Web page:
By David Lawder
WASHINGTON (Reuters) – US Treasury Secretary Janet Yellen will push her G20 colleagues this week for a global minimum corporate tax rate above the 15% floor agreed by 130 countries last week, but an interest rate decision is not expected until future stages of negotiations, US Ministry of Finance announced the officials on Tuesday.
The specific rate and possible exceptions are among the issues to be determined after 130 countries reached historic agreement at a meeting of the Organization for Economic Co-operation and Development (OECD) in Paris last week. The countries outlined a global minimum tax and redistribution of taxation rights for large, highly profitable multinational corporations.
The deal is widely expected to be approved by G20 finance leaders when they meet in Venice, Italy on Friday and Saturday.
Negotiations on the global minimum tax rate, due to be concluded by the G20 summit in October, are tied to the outcome of legislation to raise the US minimum tax rate, an official from the Treasury Department said.
The Biden administration has proposed doubling the US minimum tax on intangible income of companies overseas to 21% along with a new accompanying “execution tax” that would deny companies deductions for tax payments to countries that do not apply the new global minimum rate.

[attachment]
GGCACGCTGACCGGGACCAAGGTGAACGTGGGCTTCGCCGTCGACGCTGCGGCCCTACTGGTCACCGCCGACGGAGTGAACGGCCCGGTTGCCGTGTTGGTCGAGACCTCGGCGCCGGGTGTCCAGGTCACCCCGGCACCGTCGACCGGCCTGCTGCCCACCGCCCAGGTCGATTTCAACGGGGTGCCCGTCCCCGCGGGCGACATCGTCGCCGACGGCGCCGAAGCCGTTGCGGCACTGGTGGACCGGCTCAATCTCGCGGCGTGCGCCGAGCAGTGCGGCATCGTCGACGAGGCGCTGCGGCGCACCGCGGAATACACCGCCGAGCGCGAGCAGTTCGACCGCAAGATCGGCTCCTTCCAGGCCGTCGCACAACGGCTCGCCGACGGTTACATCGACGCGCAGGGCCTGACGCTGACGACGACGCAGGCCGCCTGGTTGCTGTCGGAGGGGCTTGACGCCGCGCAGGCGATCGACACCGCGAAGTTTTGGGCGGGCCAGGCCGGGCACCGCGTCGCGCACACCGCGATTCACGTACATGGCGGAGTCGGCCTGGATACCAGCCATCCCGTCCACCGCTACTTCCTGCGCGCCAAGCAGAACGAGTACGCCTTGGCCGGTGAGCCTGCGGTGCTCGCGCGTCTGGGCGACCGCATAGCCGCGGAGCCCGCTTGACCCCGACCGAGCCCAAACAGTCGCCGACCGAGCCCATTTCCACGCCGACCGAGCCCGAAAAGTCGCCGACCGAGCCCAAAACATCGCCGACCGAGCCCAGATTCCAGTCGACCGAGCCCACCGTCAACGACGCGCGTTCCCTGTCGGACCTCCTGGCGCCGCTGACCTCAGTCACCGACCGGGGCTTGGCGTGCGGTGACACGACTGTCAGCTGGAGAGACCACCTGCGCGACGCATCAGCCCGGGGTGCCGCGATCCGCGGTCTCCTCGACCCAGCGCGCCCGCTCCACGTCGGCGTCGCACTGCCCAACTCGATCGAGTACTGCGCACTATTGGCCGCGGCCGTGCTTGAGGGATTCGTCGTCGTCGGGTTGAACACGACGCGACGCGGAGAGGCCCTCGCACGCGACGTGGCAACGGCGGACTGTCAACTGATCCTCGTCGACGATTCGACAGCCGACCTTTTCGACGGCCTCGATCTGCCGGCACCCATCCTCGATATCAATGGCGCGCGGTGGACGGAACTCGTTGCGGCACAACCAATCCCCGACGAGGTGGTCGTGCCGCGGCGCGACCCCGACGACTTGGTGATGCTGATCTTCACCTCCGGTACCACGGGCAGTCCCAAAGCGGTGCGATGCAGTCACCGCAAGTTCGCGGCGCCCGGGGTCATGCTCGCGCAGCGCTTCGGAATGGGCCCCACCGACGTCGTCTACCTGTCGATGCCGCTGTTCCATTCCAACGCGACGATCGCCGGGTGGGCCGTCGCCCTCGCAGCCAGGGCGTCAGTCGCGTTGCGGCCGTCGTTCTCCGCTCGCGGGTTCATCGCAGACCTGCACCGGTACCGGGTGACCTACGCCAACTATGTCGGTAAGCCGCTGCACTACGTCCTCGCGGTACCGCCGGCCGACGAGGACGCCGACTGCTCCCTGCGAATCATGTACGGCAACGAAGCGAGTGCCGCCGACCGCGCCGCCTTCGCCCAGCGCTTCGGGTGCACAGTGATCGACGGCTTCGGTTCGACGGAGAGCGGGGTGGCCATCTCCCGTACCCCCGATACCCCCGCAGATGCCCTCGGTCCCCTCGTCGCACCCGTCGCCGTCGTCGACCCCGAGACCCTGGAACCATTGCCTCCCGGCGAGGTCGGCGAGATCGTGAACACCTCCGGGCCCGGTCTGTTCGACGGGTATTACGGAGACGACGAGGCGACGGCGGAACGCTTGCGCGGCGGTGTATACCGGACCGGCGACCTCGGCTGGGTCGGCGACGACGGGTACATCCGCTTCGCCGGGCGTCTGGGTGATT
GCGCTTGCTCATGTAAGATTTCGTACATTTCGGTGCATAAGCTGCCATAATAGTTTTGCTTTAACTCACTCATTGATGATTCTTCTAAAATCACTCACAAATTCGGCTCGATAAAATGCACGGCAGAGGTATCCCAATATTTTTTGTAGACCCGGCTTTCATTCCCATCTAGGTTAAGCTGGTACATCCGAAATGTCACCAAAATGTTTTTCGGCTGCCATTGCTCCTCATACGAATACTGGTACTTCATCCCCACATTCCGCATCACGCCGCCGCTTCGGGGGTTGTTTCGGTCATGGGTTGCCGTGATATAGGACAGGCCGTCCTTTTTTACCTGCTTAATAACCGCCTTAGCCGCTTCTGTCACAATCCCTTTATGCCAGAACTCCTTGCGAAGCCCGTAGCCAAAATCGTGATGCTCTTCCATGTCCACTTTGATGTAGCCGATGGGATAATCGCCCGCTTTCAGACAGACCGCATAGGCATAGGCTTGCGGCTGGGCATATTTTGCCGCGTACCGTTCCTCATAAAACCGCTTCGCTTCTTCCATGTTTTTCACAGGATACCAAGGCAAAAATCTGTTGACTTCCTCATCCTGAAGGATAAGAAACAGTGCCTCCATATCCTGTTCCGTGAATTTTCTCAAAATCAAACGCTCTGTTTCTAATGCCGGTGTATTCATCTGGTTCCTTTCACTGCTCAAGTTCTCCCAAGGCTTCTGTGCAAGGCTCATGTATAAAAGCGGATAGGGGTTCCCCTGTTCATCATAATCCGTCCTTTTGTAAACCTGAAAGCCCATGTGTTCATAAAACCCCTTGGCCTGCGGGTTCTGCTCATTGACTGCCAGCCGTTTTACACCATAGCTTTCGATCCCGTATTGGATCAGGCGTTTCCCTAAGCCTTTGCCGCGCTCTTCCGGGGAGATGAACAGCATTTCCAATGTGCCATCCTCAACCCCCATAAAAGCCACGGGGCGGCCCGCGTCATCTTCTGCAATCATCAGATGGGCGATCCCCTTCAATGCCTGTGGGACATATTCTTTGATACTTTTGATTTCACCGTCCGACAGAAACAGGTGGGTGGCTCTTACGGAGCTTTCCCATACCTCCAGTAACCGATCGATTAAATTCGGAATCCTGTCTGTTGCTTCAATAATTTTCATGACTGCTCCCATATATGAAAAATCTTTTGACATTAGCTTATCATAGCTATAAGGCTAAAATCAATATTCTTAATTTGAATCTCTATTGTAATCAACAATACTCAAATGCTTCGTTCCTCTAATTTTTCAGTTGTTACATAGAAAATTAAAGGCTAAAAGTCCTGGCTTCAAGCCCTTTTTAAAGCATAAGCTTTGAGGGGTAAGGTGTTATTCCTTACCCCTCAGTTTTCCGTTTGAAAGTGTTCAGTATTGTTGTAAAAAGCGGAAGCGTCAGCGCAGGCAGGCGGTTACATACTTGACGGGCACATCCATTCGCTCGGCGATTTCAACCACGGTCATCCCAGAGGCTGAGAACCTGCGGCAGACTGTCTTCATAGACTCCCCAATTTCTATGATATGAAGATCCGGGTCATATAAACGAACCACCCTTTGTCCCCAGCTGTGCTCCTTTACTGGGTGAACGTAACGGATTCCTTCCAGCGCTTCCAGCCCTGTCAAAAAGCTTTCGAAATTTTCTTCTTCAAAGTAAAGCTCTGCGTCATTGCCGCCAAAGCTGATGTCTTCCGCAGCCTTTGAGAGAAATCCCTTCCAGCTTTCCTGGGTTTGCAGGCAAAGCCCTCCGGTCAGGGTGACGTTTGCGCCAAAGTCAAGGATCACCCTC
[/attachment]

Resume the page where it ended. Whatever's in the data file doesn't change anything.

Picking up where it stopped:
Officials said several countries along with the United States are pushing for a rate in excess of 15%.
Yellen has worked with the tax committees of Congress to incorporate such provisions into budgetary reconciliation legislation to bring US tax law into line with new international tax objectives.
The Democrats in Congress have announced that they will pursue such legislation, which is expected to include new investments in welfare programs and tax hikes for US businesses and wealthy Americans, without Republican votes if necessary. Republicans have vowed to fight US tax hikes.
Officials said the Treasury Department’s bill to redistribute tax rights was carefully crafted to appeal to both Democrats and Republicans.
The story goes on
The plans mark a move away from traditional headquarters taxation to allow countries where the largest and most profitable US companies sell products and services to tax some of those profits. The Treasury Department could also tax a portion of the profits of large foreign firms selling to the United States.
The official said the positive effects of the deal will be to ensure that no U.S. tax revenue is lost and that overseas digital services taxes end for U.S. tech giants.
The tax officials added that Yellen is also making it clear that a potential new digital levy that the European Commission is expected to propose in the coming weeks to fund recovery from COVID-19 is inconsistent with the European Union’s commitments under the OECD Framework agreement is compatible https: // www .oecd.org / tax / beps / statement-on-a-two-pillar-solution-to-address-the-tax-challenges-arising-from-the-digitization-of-the -economy-july-2021.pdf signed July 1st
European Commission Vice President Margrethe Vestager told Reuters that the levy will largely be paid by European companies to repay € 750 billion ($ 886 billion) in loans for a post-pandemic recovery fund.
(Reporting by David Lawder and Andrea Shalal, editing by Franklin Paul, Barbara Lewis and Aurora Ellis)